Many patients presenting for orthognathic surgery will have had prior DO for management of congenital or acquired craniofacial deformities in childhood. For example, patients with Robin sequence, the triad of micrognathia, glossoptosis and airway obstruction, may have undergone mandibular distraction during infancy. In this population, the orthognathic surgeon must pay close attention to: (1) the underlying diagnosis as Robin sequence is a heterogenous group that including syndromic and non-syndromic etiologies, (2) potential for additional mandibular growth, (3) function of the temporomandibular joints, as either the underlying diagnosis and/or the prior DO procedure may increase the risk for hypomobility and temporomandibular joint ankylosis, (4) potential for recurrent obstructive sleep apnea and potential to adjust the orthognathic surgical plan to address this, and (5) history of pharyngeal surgery, as ∼90% of patients with Robin sequence will also have a cleft palate and may require speech surgery; presence of a pharyngeal flap should be communicated with the anesthesia team to allow special care during intubation.

Patients with other craniofacial anomalies may have had DO prior to definitive orthognathic surgery. These include patients with:

  • 1.

    Hemifacial microsomia. Early treatment of hemifacial microsomia using transport distraction of the mandibular ramus during the mixed dentition in patients with Pruzansky-Kaban Type I and IIA mandibular deformities was popularized in the 1990s. Long-term outcomes have demonstrated a high rate of recurrent asymmetry and need for subsequent orthognathic surgery and therefore this technique has fallen out of favor for routine use. Bimaxillary DO to reduce skeletal asymmetry and expand soft tissue in patients in the permanent dentition in preparation for future conventional orthognathic surgery has been proposed in its stead.

  • 2.

    Le Fort III osteotomy and midfacial distraction in patients with syndromic craniosynostosis, particularly Apert, Crouzon and Pfeiffer syndromes. In some patients, midfacial advancement is delayed until skeletal maturity and combined with routine orthognathic surgery. In others, including those with associated obstructive sleep apnea, midfacial advancement may occur during childhood. As the end-point of midfacial distraction is typically dictated by orbital-globe relationships rather than occlusion, most patients who have had midfacial advancement will also require routine orthognathic surgery ( Fig. 1 ).

    Figure 1
    A. 14-year-old boy with Crouzon syndrome who had DO for midfacial advancement to correct the midfacial hypoplasia and orbital globe relationship, but not the occlusion. Preoperative photos demonstrating midfacial hypoplasia and exorbitism. Preoperative reconstructed lateral cephalometric radiograph showing the Class III malocclusion and anterior open bite. Intraoperative photograph of rigid external distraction device in place for midfacial distraction after Le Fort III subcranial osteotomy.
    B. Postoperative photographs after midfacial advancement, demonstrating improved position of the midface and resolution of exorbitism. Post-Le Fort III lateral cephalometric radiograph showing advancement of the midface and maxilla but without correction of the malocclusion, as planned.
    C. At age 17-years, during orthodontic preparation for conventional orthognathic surgery. 3D CBCT of pre-orthognathic surgery skeletal positions.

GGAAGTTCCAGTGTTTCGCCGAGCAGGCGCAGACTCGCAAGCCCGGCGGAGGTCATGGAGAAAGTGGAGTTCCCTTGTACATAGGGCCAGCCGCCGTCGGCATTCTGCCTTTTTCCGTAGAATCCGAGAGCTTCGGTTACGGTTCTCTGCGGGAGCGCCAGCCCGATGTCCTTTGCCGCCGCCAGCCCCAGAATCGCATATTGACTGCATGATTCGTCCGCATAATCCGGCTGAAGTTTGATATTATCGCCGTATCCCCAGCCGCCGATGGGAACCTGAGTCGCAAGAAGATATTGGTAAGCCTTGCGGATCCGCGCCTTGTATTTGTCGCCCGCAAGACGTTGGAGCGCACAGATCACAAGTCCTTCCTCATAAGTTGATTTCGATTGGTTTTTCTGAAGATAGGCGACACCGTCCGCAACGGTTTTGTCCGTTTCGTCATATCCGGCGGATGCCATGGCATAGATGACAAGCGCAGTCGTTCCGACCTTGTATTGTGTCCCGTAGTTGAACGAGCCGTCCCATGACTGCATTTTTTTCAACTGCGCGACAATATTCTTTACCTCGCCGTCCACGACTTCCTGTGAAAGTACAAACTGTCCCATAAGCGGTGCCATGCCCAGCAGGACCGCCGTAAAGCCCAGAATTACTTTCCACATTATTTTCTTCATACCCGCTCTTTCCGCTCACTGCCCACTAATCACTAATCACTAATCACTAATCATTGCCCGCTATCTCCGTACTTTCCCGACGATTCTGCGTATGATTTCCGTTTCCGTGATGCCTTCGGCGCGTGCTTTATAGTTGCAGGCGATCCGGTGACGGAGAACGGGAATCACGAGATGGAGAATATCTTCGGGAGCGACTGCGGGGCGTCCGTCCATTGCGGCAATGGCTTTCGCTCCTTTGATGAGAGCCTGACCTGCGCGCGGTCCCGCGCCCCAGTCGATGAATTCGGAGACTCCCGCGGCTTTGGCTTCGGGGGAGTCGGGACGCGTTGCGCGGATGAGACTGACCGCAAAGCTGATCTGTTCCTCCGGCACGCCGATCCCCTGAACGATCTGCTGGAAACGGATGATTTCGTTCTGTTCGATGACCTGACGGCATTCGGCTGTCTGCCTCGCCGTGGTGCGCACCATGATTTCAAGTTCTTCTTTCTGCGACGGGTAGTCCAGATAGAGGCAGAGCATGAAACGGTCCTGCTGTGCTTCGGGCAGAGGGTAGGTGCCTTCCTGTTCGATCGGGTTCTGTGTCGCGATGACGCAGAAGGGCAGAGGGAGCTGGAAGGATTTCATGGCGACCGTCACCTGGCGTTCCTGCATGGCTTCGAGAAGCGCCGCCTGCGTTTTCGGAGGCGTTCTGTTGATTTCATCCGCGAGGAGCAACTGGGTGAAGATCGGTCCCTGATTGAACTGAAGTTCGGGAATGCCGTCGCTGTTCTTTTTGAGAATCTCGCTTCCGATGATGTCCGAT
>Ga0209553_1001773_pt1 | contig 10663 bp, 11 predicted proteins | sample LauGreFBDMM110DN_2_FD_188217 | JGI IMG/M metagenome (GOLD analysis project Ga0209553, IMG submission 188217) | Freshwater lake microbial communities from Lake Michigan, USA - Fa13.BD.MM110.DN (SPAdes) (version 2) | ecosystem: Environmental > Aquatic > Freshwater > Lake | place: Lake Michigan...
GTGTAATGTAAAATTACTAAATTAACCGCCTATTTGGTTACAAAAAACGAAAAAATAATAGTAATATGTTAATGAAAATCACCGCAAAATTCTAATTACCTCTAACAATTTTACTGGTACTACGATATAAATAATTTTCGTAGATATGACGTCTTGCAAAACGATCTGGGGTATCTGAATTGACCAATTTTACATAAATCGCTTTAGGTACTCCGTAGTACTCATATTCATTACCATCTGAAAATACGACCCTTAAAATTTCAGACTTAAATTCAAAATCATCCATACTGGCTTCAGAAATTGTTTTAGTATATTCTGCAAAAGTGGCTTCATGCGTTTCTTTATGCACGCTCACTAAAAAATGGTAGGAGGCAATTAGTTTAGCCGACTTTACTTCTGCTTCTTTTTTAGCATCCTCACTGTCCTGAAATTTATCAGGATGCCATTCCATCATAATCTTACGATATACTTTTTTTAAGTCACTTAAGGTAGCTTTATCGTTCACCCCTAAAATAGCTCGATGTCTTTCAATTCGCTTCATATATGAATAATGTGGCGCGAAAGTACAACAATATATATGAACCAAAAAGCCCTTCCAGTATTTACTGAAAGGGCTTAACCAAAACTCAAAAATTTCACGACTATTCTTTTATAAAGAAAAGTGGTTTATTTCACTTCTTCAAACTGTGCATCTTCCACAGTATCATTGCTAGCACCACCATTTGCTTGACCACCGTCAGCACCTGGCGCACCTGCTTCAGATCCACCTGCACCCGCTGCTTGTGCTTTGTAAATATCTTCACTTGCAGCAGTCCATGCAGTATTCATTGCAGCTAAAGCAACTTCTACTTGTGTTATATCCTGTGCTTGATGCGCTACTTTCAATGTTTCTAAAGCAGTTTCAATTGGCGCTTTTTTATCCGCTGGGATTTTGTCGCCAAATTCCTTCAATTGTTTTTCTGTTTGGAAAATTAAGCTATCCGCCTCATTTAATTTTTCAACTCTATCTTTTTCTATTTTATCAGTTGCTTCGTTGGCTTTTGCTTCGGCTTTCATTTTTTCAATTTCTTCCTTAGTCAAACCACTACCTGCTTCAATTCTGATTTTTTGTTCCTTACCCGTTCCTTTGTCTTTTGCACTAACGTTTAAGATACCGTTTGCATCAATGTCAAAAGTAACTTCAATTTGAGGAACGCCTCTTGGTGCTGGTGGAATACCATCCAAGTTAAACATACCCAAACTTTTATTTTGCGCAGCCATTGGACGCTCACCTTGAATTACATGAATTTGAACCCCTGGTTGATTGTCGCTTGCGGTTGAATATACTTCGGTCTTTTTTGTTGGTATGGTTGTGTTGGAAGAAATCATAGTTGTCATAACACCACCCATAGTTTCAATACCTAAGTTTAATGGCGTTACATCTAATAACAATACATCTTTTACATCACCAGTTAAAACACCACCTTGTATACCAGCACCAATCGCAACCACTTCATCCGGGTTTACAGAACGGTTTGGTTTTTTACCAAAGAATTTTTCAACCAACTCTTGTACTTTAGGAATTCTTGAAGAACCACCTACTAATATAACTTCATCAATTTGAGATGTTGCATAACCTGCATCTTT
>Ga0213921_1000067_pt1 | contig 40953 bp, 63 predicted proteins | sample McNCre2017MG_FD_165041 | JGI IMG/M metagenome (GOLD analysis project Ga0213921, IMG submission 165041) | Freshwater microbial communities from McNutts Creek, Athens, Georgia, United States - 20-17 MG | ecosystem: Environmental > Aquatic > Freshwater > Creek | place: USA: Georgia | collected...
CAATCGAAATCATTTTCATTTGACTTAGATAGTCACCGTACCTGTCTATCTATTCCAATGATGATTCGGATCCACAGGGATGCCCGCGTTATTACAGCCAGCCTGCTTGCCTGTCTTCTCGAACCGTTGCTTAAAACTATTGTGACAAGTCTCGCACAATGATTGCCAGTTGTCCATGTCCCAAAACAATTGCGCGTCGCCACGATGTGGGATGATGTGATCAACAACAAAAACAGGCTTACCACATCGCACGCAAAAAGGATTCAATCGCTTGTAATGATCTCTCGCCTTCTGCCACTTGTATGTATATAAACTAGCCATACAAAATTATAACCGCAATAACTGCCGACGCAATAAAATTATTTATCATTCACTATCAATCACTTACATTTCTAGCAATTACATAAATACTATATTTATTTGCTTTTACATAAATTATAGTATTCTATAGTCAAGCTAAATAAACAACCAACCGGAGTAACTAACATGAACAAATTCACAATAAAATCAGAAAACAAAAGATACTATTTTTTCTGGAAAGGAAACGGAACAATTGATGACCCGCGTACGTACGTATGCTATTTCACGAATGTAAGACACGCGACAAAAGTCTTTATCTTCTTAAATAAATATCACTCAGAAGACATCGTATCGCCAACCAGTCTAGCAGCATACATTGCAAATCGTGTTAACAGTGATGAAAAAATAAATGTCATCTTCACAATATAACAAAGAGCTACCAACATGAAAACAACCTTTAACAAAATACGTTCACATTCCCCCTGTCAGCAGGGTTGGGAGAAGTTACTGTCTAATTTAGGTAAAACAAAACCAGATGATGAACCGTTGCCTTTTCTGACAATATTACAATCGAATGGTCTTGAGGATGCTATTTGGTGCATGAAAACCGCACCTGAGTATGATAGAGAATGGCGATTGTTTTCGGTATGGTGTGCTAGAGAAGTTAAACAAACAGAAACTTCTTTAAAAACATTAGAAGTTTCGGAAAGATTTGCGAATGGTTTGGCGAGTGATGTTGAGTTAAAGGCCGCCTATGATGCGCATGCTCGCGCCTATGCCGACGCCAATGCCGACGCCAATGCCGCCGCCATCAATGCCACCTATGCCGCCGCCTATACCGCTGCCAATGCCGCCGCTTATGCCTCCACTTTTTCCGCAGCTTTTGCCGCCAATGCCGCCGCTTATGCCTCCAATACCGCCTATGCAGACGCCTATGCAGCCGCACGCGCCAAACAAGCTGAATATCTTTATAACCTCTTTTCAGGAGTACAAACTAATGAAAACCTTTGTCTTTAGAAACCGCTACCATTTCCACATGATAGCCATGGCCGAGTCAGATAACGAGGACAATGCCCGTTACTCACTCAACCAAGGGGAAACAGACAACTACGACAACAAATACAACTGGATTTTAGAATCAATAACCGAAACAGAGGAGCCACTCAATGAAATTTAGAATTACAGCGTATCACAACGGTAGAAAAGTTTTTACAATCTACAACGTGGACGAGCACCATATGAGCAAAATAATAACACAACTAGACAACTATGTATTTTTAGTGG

D. Virtual surgical plan for Le Fort I osteotomy, bilateral sagittal split osteotomies and genioplasty.
    E. CBCT images after orthognathic surgery.
    F. Images from pre-Le Fort III distraction, after Le Fort III and before orthognathic surgery, and after orthognathic surgery.
  • 3.

    Combined midfacial and mandibular distraction for counter-clockwise rotation in Treacher Collins syndrome.

  • 4.

    Unilateral or bilateral mandibular ramus distraction in patients with progressive mandibular resorption, such as in juvenile idiopathic arthritis.

DO in lieu of conventional orthognathic surgery

There are some scenarios in which the orthognathic surgeon may choose to use DO instead of conventional osteotomies for correction of a dentofacial deformity. There are three types of situations that frequently dictate this: (1) need for large and/or complex movements, (2) excessive scar tissue or other soft tissue limitation to planned movement, and/or (3) expected need for bone grafting with acute movement. No precise measurement exists for magnitude of advancement after which DO should be used in lieu of acute movement. While Bell and Guerrero proposed use of DO for movements exceeding 6 mm in their 2007 textbook on the topic, most surgeons routinely advance well beyond this threshold with conventional techniques. As advancement surpasses 15 mm in a previously unoperated patient, DO likely provides the highest likelihood of achieving the desired movement; DO may be useful for much smaller movements in patients with substantial scar tissue and a tight soft tissue envelope.

Maxillary DO in patients with repaired cleft lip and palate

Patients with repaired cleft lip and palate may have significant maxillary hypoplasia and dense scar tissue of the lip and palate ( Fig. 2 ). The large maxillary advancement needed to correct the skeletal malocclusion may not be achievable with conventional techniques and bone grafting may be necessary for these large advancements. There is some evidence that stability is inferior with conventional techniques and improved with DO. A meta-analysis, however, did not find a significant difference in stability between the two techniques.

Jan 9, 2020 | Posted by in Orthodontics | Comments Off on Use of distraction osteogenesis in orthognathic surgery